“It’s Alright, Ma, I’m Only Bleeding”
—Bob Dylan song title
No, it’s not alright. Really, it isn’t. And Cheap Trick’s “We’re All Alright” is all wrong.
It’s all right. Well, according to standard English, that is. It’s two words. Even though alright has been used by such literary heavyweights as James Joyce, Flannery O’Connor, and Gertrude Stein, and even though so many people use it. It is so common nowadays that it is included in several dictionaries, such as the ever-inclusive Merriam-Webster’s, which comments that alright “has its defenders and its users,” and notes that “[i]t is less frequent than all right but remains common especially in informal writing.” The New Oxford Dictionary and American Heritage Dictionary similarly comment that alright is used widely, but is “nonstandard.” So alright isn’t all right? Not if you want to go along with style guides (like the Columbia Guide to Standard American English or the AP Stylebook).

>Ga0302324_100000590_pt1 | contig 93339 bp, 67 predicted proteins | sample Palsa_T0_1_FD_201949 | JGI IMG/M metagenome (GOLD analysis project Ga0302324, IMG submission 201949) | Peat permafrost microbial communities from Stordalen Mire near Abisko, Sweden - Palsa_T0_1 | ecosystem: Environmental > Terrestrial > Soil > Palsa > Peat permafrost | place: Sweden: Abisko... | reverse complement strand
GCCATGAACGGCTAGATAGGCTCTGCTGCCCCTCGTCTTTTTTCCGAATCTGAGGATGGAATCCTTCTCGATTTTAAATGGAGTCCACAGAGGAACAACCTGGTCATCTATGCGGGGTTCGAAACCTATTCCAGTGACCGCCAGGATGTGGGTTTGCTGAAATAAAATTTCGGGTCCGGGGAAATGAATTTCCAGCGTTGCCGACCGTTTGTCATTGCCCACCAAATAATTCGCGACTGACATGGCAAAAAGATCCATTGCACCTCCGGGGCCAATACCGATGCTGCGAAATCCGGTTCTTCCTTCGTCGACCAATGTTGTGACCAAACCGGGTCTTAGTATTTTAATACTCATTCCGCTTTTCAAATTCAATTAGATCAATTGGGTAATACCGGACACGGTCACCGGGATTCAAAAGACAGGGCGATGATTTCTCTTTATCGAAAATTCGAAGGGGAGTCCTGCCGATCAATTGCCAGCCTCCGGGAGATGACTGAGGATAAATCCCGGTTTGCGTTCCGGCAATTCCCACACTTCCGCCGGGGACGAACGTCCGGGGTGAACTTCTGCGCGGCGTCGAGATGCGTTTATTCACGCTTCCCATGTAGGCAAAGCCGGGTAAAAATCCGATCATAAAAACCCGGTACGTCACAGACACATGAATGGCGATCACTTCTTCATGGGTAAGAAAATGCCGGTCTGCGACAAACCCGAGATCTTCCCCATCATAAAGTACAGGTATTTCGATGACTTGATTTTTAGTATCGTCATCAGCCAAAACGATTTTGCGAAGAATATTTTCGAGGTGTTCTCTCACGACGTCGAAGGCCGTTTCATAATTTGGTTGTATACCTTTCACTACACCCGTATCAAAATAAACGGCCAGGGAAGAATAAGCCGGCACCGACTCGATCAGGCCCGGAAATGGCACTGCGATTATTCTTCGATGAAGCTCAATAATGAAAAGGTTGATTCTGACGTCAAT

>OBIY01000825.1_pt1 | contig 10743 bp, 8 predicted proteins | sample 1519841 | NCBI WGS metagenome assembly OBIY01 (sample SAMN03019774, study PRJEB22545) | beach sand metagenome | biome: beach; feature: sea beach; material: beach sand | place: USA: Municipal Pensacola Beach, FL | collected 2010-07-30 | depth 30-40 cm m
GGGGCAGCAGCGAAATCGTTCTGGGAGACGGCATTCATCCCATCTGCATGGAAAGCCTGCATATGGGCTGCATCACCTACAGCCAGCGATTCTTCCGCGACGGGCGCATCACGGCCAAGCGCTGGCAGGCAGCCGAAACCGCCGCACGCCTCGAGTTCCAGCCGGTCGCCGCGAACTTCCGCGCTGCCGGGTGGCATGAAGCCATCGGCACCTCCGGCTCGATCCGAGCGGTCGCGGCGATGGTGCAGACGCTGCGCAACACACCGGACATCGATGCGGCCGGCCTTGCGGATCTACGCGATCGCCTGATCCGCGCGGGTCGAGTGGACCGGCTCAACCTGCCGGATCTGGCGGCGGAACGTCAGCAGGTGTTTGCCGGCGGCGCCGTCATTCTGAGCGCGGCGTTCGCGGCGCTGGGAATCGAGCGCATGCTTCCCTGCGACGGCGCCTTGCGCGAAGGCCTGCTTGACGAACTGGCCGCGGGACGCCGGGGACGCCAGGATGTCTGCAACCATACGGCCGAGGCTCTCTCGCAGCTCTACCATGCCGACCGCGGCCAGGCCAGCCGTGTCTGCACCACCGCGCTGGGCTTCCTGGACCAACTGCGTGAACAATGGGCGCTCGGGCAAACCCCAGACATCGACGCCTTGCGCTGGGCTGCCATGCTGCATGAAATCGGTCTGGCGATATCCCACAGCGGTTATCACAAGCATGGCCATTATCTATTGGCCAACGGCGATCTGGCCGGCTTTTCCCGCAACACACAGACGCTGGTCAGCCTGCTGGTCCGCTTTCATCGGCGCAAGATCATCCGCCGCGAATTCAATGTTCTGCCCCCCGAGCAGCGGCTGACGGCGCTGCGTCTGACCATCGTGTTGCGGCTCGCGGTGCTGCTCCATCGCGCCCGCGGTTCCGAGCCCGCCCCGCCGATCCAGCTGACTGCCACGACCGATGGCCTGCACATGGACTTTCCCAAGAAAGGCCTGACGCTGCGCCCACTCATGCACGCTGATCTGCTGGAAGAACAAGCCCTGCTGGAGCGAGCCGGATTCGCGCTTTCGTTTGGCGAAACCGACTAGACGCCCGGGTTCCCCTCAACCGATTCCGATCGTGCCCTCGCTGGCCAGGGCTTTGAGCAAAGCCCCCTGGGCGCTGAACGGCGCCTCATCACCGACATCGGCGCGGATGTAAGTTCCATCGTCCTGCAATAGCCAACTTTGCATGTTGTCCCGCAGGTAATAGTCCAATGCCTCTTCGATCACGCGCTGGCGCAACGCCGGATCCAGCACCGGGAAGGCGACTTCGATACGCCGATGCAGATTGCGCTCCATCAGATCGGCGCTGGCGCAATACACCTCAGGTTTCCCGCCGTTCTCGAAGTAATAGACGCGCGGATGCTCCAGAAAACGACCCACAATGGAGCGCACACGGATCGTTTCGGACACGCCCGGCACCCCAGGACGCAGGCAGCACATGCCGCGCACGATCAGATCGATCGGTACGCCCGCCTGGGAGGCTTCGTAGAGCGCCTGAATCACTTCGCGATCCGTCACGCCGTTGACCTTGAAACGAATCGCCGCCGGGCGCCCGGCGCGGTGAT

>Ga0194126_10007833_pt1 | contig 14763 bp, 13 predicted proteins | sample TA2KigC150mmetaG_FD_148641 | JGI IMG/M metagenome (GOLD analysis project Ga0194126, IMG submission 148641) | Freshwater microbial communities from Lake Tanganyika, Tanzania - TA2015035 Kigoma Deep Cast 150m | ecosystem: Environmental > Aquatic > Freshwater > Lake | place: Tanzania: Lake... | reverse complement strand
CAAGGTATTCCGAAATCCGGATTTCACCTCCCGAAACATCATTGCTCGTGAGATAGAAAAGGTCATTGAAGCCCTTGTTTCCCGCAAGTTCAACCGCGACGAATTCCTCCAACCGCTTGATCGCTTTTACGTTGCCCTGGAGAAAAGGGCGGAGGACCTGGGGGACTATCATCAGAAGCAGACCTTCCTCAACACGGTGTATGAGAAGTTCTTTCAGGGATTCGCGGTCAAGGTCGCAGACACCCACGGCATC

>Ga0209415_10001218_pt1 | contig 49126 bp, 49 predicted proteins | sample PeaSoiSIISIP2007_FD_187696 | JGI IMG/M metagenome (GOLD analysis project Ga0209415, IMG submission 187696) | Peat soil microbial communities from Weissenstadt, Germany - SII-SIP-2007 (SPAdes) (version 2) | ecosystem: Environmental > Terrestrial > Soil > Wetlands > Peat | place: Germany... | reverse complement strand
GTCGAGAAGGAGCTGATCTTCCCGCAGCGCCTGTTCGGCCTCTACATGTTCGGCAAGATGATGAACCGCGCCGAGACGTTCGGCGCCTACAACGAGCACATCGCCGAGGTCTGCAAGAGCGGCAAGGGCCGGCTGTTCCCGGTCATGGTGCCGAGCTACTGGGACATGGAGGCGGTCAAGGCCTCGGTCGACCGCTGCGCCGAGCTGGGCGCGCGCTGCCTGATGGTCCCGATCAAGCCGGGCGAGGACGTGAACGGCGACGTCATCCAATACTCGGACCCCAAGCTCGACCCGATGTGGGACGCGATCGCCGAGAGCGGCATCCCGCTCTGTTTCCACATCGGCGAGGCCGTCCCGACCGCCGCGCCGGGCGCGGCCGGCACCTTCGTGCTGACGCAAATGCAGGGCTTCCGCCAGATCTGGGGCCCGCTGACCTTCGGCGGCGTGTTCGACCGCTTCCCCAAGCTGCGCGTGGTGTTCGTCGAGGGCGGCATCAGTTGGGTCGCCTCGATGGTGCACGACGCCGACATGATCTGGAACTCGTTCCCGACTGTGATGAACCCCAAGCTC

Interestingly, the one-word alright is not a result of relaxing language standards. It actually appeared back in the twelfth century, spelled alrihtes or alriht, but with a different meaning (exactly) and was used spelled as it is today in 1664 as a sentence-ending “indeed!” Its use as a variant of all right didn’t happen until the later 1893. And then, as it is now, it’s more commonly used only in dialogue, quotations, or casual speech.
Alright supporters (and there are many) point out that it’s just another word formed of an “all” and another word, like altogether, so is clearly acceptable. But all together and altogether mean two different things, so the argument isn’t quite as pat as all that. So if you want to avoid incurring the wrath of grammar sticklers, it’s probably best to stick with all right. All right?
all right (adj, adv): okay, satisfactory
alright (adj., adv.): informal, non-standard spelling of all right
excerpted from That Doesn’t Mean What You Think It Means